“We understand “diasporas of Europe” to be enduring human networks and communities [...]. While the individuals are citizens of the European Union and consider themselves part of Europe, of its culture and destiny, they also have important formal and informal links with fellow ethnic or religious communities with whom they share a past, present and future. Diaspora communities are thus a part of several overlapping identities, alongside national, European and other layers of belonging.”
“European Citizenship should serve as a substantial link between diasporas and the European project, giving the possibility to diasporas to affirm themselves within the European context. We invite all concerned to develop projects promoting cooperation between diaspora networks, and between them and public authorities in all fields. We will in particular promote the creation of a Forum of European Diasporas in the spirit of this declaration and invite all interested to join us in this venture.”
From the Barcelona declaration on European Diasporas, 2005
1. The Idea
This project is a first step towards the establishment of a network of European diasporas. We believe in working together across cultural groups to help develop, affirm and popularize the notion of European diasporas.
Europe has inherited a mosaic of identities, with more than 90 historical cultural groups on the continent, to which a large number of groups have been added over the last century. Some of these groups are European diasporas: they span several countries, or indeed the entire continent, and their members’ identities are nurtured primarily by non-state institutions.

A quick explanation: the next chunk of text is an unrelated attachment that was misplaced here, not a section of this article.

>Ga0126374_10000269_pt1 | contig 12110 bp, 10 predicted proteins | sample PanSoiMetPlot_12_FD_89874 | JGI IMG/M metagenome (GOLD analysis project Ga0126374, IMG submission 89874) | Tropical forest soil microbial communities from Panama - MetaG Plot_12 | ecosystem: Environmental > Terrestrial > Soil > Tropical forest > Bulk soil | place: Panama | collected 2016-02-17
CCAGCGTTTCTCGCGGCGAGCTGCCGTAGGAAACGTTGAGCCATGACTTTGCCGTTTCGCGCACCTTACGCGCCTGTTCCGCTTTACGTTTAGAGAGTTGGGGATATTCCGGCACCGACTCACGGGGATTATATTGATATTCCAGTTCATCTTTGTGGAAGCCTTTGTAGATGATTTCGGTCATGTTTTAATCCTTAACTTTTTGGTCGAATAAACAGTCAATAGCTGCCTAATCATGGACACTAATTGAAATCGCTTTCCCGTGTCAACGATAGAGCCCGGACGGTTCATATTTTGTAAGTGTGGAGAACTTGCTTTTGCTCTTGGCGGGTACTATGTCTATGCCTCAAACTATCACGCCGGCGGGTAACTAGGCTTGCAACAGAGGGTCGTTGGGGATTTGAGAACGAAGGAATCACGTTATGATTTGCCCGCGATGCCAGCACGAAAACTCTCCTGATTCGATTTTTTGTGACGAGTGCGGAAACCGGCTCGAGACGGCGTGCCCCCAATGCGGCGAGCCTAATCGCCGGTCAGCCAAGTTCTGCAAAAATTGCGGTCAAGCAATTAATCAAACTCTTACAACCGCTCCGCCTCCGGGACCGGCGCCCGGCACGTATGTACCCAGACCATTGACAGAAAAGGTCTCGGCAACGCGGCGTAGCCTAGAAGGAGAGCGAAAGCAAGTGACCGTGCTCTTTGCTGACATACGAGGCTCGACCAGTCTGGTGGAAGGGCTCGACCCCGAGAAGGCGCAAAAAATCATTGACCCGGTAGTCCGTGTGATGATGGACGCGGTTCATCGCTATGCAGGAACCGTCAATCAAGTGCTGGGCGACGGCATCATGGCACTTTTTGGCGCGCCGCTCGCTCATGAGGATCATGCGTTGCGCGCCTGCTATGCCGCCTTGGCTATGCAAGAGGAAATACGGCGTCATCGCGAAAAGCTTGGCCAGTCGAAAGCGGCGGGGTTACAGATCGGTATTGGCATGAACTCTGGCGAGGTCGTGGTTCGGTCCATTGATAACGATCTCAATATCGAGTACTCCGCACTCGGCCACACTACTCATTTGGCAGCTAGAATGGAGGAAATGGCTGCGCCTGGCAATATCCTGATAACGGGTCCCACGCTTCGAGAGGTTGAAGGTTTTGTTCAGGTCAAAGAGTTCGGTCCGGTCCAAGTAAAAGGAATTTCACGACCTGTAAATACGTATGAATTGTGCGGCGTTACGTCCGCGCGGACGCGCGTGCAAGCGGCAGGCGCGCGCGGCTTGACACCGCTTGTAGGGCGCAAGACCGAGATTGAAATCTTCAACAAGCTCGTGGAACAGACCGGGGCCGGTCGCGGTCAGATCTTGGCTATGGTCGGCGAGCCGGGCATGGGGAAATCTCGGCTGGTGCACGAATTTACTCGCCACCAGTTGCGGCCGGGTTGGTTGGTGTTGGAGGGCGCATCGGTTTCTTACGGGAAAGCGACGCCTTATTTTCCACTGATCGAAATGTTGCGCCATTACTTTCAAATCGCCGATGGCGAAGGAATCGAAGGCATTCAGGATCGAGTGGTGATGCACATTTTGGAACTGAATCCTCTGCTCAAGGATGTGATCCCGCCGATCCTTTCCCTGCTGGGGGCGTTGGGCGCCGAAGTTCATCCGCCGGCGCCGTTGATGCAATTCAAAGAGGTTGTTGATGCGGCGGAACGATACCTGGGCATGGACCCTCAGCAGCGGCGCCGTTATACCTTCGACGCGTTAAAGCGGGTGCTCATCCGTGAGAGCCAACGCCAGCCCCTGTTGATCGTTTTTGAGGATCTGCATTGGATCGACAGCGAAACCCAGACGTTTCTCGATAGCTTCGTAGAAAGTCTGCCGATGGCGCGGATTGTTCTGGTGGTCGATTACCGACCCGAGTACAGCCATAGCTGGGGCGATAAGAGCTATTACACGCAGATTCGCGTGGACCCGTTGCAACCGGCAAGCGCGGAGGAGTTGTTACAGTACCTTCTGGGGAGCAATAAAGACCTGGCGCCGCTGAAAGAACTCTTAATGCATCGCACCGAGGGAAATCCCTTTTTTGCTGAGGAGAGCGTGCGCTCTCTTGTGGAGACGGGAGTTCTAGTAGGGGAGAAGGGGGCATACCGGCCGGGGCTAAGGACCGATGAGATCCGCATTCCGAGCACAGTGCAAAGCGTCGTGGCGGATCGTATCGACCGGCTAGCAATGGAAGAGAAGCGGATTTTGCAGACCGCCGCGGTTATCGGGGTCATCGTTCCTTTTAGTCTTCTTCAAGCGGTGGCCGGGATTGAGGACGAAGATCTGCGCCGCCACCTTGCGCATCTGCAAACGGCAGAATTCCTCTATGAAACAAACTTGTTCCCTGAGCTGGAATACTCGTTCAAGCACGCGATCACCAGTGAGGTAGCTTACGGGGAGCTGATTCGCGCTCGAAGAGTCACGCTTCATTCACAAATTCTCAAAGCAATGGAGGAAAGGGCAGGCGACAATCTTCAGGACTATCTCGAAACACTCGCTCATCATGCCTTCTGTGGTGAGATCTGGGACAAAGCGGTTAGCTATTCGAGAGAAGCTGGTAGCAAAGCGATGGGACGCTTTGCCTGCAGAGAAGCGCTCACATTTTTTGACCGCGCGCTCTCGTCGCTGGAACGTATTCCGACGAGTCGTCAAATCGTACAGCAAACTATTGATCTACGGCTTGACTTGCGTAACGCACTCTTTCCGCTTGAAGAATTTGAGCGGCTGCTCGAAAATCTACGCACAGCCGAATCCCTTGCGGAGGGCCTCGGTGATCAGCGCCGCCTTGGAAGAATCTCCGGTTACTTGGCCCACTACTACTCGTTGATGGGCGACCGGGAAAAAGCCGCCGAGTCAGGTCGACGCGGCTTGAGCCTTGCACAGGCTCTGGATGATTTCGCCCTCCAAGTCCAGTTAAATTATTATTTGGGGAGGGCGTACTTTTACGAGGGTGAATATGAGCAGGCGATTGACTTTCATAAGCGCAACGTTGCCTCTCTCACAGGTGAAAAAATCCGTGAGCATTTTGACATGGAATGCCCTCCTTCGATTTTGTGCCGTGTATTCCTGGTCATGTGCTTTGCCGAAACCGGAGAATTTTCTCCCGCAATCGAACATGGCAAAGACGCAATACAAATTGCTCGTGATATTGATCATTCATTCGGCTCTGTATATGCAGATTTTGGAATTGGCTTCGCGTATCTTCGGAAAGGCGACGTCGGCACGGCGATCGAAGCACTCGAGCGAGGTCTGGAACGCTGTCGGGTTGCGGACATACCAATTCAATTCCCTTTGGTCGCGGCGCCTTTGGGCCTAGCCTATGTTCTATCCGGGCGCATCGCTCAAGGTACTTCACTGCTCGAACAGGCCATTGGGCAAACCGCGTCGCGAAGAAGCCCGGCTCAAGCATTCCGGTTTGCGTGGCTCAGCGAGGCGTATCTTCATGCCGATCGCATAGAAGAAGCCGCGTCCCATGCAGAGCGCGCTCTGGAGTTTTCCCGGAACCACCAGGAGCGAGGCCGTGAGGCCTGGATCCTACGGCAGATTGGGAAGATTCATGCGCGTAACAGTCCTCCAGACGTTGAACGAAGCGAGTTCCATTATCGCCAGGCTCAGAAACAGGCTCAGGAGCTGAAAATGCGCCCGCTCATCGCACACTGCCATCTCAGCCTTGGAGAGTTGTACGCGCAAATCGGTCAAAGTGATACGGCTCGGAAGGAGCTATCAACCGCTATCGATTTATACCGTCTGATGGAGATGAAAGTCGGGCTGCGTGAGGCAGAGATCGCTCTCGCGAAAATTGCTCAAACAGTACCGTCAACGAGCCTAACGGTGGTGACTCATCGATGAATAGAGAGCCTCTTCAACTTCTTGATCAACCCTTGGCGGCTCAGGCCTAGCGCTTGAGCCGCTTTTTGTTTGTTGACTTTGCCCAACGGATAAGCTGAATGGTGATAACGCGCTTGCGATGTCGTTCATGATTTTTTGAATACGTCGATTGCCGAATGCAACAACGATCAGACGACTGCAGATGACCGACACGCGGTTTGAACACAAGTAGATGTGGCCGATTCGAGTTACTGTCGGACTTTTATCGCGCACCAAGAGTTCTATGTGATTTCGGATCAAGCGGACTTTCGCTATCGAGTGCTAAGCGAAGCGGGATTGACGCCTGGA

Which way are these cultures, identities, origins and religions headed? Are they destined to disappear? Are they a handicap for Europe, a threat, an anachronism, a hindrance? Or are they an asset for our societies?
In the spirit of the Barcelona declaration, we believe that diasporas are a resource for our European societies and that the idea of diasporas provides solutions that are well worth promoting.
Identities need not be tied to a territory or to a source of authority to be legitimate and valuable. The idea of European diasporas acknowledges that each one of us can belong simultaneously to different places and to different groups. It acknowedges that identities are multiple and can change from one generation to the next. This idea acknowledges, finally, that our identities, whichever they are, are rooted primarily where our present and future lies: in Europe.
We also understand that diasporas are faced with challenges. They have been viewed as a threat to the cohesion of nations and can inspire prejudice and rejection. The transmission and cultivation of specific cultural values, including language, are often inhibited by the lack of support from state institutions. And the stories of diasporas are often silenced or distorted by ideology or by the imperatives of politics and diplomacy.
In this project, “A Europe of Diasporas”, we intend to work together to discuss these ideas, develop and flesh out the notion of diasporas and explore its wider usefulness in Europe at large. We believe the affirmation of diasporas will be important for the rest of society in Europe as well as for the groups concerned. We will also explore the opportunities which Europe may provide diasporas, and diasporas to Europe, and we will seek to develop a practical agenda as a basis for a common dialogue with the European institutions.
2. The plan
The project will establish a core think-tank involving young activists, academics and leaders who will take part in the project throughout its development.
Together, they will try to provide answers to four series of questions.